The traditional CAGR also does not help because there are multiples investments across multiple periods. However, we still use CAGR, but with slight modifications. One can say that XIRR is a modified version of CAGR which accommodates for staggered investments.
The XIRR formula is quite intimidating. I’d suggest you do a Google image search with ‘XIRR Formula’ as the keyword and you’ll know what I’m referring too. But luckily we need not have to apply that formula.
MS Excel has an XIRR function that you can use. The function itself is quite straightforward to use –
If you notice, I’ve included the current value of the investment, I have highlighted this in bold (above the arrow mark). The number is not in brackets to indicate the fact that I can get this as positive cash flow into my bank account if I decide to exit the investment today.
The excel function to calculate XIRR requires two inputs –
- The series of cash outflows and the current value of the investment
2. The respective dates of cash flow and the date of the current value
Once you feed these inputs, excel does what it is supposed to do and throws out the XIRR or the growth rate number for you –
As you can see, the growth rate or the XIRR is 18.79%.
Now, if you scroll up, you will see that I mentioned that you could use XIRR for returns for less than one year, but it’s non-intuitive, therefore its better to stick to absolute return.
Let me demonstrate why so. Have a look at this –
This is a SIP of Rs.5,000/- for five months. The total investment is Rs.25,000/-. Assume the current value on 10th May 2019 is Rs.30,000/-. If I compute the XIRR for this –
XIRR tells me that the investment has returned 106%. Do you think this is intuitive? I don’t think so, because a regular MF investor sees a gain of 5,000 over a 25,000 investment. It will be very hard to convince him that the growth rate of his investment is 106%.
Hence, for this reason, most platforms show the absolute return for SIPs less than a year, rather than XIRR. In this case, the absolute return is 20%, which is intuitive for the vast majority.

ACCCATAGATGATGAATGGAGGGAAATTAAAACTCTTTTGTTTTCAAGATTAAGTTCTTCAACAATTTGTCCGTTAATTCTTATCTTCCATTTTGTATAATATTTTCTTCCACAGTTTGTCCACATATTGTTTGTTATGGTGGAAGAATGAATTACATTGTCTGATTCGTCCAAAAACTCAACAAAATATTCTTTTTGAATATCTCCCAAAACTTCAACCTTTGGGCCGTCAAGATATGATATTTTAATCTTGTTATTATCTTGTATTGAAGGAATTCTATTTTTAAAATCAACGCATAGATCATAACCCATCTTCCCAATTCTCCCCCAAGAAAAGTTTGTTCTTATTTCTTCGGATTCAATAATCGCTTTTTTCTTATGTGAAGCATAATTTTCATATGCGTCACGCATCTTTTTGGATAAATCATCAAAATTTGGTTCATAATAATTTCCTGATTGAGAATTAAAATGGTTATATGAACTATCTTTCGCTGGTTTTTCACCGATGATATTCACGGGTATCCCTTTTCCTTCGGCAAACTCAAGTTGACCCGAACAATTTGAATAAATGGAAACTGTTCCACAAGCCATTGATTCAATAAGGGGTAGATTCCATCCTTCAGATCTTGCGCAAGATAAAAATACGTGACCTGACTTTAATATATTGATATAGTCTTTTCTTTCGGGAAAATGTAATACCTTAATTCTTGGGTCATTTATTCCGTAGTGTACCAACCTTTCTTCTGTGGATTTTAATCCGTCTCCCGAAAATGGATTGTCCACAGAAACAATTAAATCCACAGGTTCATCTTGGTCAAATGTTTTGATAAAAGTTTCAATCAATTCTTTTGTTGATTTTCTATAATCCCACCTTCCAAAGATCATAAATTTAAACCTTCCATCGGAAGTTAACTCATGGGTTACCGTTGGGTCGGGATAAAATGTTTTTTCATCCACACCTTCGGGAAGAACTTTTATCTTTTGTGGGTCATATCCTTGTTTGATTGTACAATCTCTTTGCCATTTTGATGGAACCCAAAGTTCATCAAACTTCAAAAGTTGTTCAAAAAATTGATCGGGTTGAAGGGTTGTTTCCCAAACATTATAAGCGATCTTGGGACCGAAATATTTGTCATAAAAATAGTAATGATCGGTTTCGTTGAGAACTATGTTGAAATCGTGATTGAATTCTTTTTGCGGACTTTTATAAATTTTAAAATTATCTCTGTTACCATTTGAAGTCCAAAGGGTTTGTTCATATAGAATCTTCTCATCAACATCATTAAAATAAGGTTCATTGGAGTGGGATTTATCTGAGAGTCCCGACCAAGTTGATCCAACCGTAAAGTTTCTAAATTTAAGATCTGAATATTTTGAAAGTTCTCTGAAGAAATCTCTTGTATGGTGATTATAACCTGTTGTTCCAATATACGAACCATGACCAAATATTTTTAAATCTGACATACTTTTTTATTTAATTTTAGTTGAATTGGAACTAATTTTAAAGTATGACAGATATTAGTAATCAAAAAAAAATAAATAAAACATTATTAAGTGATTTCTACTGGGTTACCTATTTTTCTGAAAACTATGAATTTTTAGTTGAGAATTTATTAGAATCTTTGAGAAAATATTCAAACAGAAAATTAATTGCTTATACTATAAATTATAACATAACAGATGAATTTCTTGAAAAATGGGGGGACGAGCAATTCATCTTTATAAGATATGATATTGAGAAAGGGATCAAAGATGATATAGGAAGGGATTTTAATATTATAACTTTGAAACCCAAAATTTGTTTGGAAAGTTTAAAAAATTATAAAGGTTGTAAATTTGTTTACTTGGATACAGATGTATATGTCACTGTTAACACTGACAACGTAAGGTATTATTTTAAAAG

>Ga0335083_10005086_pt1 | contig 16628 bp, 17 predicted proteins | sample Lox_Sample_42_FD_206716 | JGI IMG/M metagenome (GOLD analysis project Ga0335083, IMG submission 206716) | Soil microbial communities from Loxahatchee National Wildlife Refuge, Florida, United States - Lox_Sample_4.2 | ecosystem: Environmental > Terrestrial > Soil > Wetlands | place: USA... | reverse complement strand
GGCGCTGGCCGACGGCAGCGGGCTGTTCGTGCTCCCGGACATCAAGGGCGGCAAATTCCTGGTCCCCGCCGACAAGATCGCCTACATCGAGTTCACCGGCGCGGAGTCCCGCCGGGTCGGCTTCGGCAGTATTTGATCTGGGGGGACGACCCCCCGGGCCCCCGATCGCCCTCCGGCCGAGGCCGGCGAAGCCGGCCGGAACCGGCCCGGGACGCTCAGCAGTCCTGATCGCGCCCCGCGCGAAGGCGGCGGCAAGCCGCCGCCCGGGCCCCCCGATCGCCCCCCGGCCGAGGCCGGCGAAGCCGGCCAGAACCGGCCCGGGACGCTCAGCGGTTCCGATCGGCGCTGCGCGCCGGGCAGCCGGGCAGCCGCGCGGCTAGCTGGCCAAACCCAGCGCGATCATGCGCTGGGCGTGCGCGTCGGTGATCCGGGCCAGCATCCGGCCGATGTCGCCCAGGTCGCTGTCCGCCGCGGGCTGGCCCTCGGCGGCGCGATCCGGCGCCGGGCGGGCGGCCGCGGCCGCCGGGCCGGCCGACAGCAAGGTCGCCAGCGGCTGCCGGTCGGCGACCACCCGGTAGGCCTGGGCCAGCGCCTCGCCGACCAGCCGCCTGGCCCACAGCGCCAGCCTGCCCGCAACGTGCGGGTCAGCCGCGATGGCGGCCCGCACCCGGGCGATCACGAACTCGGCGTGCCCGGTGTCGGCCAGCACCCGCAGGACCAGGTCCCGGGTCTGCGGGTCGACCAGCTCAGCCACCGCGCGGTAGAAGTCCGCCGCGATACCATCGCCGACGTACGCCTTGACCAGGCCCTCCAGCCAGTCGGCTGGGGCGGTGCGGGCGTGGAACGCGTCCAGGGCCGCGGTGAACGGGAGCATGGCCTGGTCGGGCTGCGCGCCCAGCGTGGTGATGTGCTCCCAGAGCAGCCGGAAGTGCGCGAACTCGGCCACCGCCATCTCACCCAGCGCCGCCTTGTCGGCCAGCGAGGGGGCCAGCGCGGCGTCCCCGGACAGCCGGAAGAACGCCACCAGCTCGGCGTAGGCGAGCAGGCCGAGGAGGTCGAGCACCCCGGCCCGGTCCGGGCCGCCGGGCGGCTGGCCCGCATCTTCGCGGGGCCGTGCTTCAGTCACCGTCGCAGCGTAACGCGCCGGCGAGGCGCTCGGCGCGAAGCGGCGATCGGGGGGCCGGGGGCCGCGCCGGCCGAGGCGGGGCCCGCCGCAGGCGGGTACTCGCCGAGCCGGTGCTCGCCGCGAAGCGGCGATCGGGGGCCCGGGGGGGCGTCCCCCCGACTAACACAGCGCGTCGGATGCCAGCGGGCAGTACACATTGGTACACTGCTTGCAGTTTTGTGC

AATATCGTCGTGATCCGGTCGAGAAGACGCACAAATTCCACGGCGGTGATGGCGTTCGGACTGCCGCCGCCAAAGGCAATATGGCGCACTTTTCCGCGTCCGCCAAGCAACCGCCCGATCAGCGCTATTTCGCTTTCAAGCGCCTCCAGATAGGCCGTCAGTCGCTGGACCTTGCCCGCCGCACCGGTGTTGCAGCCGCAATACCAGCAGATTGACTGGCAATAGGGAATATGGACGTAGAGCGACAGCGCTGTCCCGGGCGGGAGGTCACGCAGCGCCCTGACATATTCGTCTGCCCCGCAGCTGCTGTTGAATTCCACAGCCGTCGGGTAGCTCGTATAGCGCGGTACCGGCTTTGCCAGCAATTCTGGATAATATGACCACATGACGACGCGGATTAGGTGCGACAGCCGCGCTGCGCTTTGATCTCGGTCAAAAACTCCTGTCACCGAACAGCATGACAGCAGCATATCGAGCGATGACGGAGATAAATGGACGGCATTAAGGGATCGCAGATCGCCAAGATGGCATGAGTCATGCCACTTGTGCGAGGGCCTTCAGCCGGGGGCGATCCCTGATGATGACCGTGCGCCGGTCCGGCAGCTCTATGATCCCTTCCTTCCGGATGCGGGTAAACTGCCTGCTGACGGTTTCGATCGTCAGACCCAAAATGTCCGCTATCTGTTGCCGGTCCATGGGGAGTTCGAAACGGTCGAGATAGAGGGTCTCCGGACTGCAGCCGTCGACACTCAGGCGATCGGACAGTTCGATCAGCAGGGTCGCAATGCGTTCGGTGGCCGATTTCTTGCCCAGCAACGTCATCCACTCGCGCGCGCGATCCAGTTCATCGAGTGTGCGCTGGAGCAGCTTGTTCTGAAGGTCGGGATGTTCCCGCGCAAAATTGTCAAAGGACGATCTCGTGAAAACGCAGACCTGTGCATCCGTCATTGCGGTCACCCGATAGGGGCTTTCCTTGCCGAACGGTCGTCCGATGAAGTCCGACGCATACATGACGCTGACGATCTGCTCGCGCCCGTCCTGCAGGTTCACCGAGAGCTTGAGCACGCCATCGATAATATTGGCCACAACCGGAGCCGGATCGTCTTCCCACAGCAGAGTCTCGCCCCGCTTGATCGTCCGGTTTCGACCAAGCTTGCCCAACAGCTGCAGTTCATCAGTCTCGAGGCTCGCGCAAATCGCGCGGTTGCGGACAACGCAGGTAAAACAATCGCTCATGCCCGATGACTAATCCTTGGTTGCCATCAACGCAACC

18.3 – XIRR and CAGR are the same
I would like to discuss one last thing about XIRR and CAGR. I mentioned that XIRR is a modified version of CAGR. Both XIRR and CAGR serve the same purpose, i.e. to measure the rate of return over a multi-year period.
It’s just that XIRR comes in handy when we have a SIP kind of investment situation. Now, if you think about it, then XIRR and CAGR should yield the same result for a lumpsum investment made over one year.
Let’s take an example –
Investment date – 3rd Jan 2018
Investment amount – Rs.1,00,000/-
Today’s date – 3rd Jan 2020
Current value of investment – Rs.1,25,000/-
The CAGR works out to –
If you run the XIRR function on the same set of numbers –
You get the same answer. I hope you get the logic behind XIRR and CAGR.
I’d want you to do an exercise as a follow-up activity. Please visit an AMC website, or visit coin.zerodha.com, pick a fund and observe how the returns are mentioned. You should now be in a position to understand what is being reported and what the returns mean.
Do share your experience by commenting below.
Up next is the rolling returns of a Mutual Fund. Stay tuned.
Key takeaways from this chapter
- For lumpsum investments less than one year, use absolute return
- For SIP investments less than one year, use absolute return
- For lumpsum investments over a year use CAGR
- For SIP investments over a year, use XIRR
- CAGR is the growth rate of an investment
- XIRR is a modified form of CAGR
- CAGR and XIRR are same for lumpsum investments over 1 year